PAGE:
Teaching isn't just something you turn on when you walk into the classroom. It's like serving a meal. The food doesn't appear instantly. You have to plan and shop and cook and clean up and decide what to do with the left-overs.
The other day, I caught the head of my teachers union on the news being grilled by the ever-obnoxious news show host.
"You get such long vacations!"
He tried to explain how much work teaching is and how physically and emotionally draining. He should have told the woman that here in Israel we teachers are the most underpaid academics. We're well-educated, must constantly take courses to keep up with all the hyper-active curriculum changes, and even working what's officially a "full-time job" must supplement it with more, since the salary isn't enough to survive on.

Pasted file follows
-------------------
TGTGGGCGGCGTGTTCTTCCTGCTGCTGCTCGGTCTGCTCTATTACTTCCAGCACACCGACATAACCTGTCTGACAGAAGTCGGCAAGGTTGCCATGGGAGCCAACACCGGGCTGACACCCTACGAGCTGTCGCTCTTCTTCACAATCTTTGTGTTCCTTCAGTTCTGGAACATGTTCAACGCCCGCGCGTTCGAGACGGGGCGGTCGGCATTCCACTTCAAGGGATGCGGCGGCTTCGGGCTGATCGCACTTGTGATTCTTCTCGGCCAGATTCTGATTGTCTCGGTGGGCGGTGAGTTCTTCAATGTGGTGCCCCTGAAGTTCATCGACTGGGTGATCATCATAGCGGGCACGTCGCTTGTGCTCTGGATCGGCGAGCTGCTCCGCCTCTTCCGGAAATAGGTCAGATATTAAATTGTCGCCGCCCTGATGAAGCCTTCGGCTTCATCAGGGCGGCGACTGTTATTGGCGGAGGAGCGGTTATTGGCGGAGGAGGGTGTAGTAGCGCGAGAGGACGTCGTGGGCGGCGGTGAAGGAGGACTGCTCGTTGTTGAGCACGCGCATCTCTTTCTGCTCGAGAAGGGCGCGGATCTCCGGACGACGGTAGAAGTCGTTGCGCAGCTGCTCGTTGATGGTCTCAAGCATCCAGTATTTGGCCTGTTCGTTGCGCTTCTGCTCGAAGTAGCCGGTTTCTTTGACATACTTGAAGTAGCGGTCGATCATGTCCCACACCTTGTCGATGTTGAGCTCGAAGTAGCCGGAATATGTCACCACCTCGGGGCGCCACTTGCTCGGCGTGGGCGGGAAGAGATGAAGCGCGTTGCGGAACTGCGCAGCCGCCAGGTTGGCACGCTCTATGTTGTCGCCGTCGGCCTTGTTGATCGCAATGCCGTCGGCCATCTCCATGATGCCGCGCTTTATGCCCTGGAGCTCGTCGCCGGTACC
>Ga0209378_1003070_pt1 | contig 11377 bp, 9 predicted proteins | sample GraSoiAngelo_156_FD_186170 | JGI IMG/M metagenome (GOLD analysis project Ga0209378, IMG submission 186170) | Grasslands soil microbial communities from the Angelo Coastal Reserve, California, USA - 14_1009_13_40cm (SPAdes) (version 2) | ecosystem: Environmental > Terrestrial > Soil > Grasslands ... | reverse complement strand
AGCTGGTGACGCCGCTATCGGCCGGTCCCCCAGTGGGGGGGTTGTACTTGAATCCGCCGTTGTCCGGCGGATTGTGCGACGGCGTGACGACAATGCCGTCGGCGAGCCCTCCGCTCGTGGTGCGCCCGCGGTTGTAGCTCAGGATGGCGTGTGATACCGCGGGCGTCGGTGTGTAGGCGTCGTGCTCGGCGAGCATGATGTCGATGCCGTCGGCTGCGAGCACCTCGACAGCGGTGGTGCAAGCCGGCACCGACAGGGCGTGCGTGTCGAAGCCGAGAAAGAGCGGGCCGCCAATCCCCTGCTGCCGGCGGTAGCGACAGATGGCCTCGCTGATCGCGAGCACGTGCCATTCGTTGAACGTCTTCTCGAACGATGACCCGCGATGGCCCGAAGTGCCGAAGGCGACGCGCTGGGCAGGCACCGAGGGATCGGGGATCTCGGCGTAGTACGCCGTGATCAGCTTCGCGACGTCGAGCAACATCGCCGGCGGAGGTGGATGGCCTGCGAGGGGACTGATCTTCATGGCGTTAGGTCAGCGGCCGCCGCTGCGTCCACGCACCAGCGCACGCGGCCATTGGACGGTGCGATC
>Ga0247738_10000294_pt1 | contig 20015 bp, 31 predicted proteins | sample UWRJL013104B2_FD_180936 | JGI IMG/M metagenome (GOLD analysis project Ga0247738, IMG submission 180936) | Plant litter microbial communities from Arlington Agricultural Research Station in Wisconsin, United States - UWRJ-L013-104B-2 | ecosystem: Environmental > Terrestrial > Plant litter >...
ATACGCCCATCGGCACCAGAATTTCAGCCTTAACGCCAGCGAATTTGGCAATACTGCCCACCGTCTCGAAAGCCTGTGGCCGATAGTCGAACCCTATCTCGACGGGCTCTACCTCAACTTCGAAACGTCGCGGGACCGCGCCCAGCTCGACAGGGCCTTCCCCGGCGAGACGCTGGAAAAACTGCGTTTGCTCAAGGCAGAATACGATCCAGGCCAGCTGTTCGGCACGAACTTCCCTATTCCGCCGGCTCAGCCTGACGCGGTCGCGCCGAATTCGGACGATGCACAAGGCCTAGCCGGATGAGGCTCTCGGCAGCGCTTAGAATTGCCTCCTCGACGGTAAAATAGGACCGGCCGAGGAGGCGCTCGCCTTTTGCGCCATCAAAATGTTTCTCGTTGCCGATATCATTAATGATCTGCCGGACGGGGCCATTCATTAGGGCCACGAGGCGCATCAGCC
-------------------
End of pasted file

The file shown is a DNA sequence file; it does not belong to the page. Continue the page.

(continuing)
I've done a few things to prepare, and there's just under a week to go before I meet my students for our first day of classes. So I wrote her a very sorry-sounding excuse:
"I had a busy day and did nothing to prepare for work. But I did cook for Shabbat and take an unexpected guest to the Tel for a tour and went to a wedding later at the Tel and went to the pool and went shopping and..." (Not quite in that order)
Will my students dare make such excuses when not completing their homework?